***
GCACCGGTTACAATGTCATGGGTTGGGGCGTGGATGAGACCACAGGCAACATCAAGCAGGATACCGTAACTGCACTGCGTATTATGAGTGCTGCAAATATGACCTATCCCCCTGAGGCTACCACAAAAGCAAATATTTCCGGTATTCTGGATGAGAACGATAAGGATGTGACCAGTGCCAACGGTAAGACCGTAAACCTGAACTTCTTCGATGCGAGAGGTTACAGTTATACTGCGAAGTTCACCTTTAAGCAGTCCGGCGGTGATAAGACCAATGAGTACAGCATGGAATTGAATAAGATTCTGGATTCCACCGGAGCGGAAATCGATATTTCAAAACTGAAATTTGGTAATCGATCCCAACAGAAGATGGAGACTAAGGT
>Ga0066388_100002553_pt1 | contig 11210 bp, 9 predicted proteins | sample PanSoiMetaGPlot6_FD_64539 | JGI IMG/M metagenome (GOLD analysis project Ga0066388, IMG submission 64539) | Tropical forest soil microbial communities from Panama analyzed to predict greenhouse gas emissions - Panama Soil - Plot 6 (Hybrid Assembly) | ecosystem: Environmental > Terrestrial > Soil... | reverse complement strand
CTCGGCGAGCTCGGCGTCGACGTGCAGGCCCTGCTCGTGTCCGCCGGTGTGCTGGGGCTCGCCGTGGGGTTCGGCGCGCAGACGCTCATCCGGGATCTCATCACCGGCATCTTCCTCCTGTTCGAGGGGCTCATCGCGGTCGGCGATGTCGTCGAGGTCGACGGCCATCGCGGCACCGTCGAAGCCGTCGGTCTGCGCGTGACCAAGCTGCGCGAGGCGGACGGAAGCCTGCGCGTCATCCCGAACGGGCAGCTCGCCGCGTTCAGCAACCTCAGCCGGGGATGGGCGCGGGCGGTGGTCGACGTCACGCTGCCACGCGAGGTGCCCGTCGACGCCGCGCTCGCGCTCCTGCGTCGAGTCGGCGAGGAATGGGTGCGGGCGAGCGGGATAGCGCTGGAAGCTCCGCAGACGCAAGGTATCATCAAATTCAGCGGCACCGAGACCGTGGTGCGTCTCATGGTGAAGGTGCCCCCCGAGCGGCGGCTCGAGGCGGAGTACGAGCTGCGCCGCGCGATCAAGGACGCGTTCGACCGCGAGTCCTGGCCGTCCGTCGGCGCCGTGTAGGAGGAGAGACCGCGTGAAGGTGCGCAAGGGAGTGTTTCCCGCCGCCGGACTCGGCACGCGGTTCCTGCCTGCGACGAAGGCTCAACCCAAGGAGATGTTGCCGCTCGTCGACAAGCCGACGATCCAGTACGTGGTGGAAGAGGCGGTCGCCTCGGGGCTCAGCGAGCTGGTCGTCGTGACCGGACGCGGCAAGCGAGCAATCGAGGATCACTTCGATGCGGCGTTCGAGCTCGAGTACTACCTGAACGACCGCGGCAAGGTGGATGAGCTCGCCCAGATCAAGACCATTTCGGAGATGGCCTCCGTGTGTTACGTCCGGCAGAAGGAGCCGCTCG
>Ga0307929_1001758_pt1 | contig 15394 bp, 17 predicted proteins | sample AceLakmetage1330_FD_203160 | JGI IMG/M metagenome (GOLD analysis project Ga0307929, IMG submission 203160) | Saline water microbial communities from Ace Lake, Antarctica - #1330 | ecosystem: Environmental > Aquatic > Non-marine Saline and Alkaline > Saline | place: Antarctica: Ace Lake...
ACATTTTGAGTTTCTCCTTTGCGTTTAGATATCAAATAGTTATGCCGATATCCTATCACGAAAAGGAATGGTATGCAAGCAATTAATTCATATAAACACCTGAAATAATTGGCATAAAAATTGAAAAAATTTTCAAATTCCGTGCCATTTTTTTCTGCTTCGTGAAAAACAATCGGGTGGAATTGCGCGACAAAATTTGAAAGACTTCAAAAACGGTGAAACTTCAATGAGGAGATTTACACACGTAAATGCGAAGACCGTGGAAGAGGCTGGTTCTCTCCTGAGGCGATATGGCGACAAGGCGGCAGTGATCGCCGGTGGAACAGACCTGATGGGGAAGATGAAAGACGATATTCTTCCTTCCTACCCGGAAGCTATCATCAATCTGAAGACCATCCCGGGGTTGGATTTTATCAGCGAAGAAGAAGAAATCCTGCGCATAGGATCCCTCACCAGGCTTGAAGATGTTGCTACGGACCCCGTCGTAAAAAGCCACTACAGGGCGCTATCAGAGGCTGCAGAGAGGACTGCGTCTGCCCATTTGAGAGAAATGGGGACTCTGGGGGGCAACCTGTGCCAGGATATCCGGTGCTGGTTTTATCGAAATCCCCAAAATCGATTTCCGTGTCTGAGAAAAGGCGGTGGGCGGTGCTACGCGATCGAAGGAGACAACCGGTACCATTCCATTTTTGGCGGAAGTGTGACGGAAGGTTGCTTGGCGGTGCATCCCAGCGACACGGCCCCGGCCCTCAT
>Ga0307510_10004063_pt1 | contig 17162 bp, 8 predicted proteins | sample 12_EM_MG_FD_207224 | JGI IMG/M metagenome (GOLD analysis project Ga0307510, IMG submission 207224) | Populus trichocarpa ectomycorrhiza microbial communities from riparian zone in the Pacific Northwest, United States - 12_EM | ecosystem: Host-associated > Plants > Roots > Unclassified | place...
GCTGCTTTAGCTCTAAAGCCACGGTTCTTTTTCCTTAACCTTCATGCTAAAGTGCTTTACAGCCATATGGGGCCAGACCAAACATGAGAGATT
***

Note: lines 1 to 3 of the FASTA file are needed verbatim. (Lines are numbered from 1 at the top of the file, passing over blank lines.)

GCACCGGTTACAATGTCATGGGTTGGGGCGTGGATGAGACCACAGGCAACATCAAGCAGGATACCGTAACTGCACTGCGTATTATGAGTGCTGCAAATATGACCTATCCCCCTGAGGCTACCACAAAAGCAAATATTTCCGGTATTCTGGATGAGAACGATAAGGATGTGACCAGTGCCAACGGTAAGACCGTAAACCTGAACTTCTTCGATGCGAGAGGTTACAGTTATACTGCGAAGTTCACCTTTAAGCAGTCCGGCGGTGATAAGACCAATGAGTACAGCATGGAATTGAATAAGATTCTGGATTCCACCGGAGCGGAAATCGATATTTCAAAACTGAAATTTGGTAATCGATCCCAACAGAAGATGGAGACTAAGGT
>Ga0066388_100002553_pt1 | contig 11210 bp, 9 predicted proteins | sample PanSoiMetaGPlot6_FD_64539 | JGI IMG/M metagenome (GOLD analysis project Ga0066388, IMG submission 64539) | Tropical forest soil microbial communities from Panama analyzed to predict greenhouse gas emissions - Panama Soil - Plot 6 (Hybrid Assembly) | ecosystem: Environmental > Terrestrial > Soil... | reverse complement strand
CTCGGCGAGCTCGGCGTCGACGTGCAGGCCCTGCTCGTGTCCGCCGGTGTGCTGGGGCTCGCCGTGGGGTTCGGCGCGCAGACGCTCATCCGGGATCTCATCACCGGCATCTTCCTCCTGTTCGAGGGGCTCATCGCGGTCGGCGATGTCGTCGAGGTCGACGGCCATCGCGGCACCGTCGAAGCCGTCGGTCTGCGCGTGACCAAGCTGCGCGAGGCGGACGGAAGCCTGCGCGTCATCCCGAACGGGCAGCTCGCCGCGTTCAGCAACCTCAGCCGGGGATGGGCGCGGGCGGTGGTCGACGTCACGCTGCCACGCGAGGTGCCCGTCGACGCCGCGCTCGCGCTCCTGCGTCGAGTCGGCGAGGAATGGGTGCGGGCGAGCGGGATAGCGCTGGAAGCTCCGCAGACGCAAGGTATCATCAAATTCAGCGGCACCGAGACCGTGGTGCGTCTCATGGTGAAGGTGCCCCCCGAGCGGCGGCTCGAGGCGGAGTACGAGCTGCGCCGCGCGATCAAGGACGCGTTCGACCGCGAGTCCTGGCCGTCCGTCGGCGCCGTGTAGGAGGAGAGACCGCGTGAAGGTGCGCAAGGGAGTGTTTCCCGCCGCCGGACTCGGCACGCGGTTCCTGCCTGCGACGAAGGCTCAACCCAAGGAGATGTTGCCGCTCGTCGACAAGCCGACGATCCAGTACGTGGTGGAAGAGGCGGTCGCCTCGGGGCTCAGCGAGCTGGTCGTCGTGACCGGACGCGGCAAGCGAGCAATCGAGGATCACTTCGATGCGGCGTTCGAGCTCGAGTACTACCTGAACGACCGCGGCAAGGTGGATGAGCTCGCCCAGATCAAGACCATTTCGGAGATGGCCTCCGTGTGTTACGTCCGGCAGAAGGAGCCGCTCG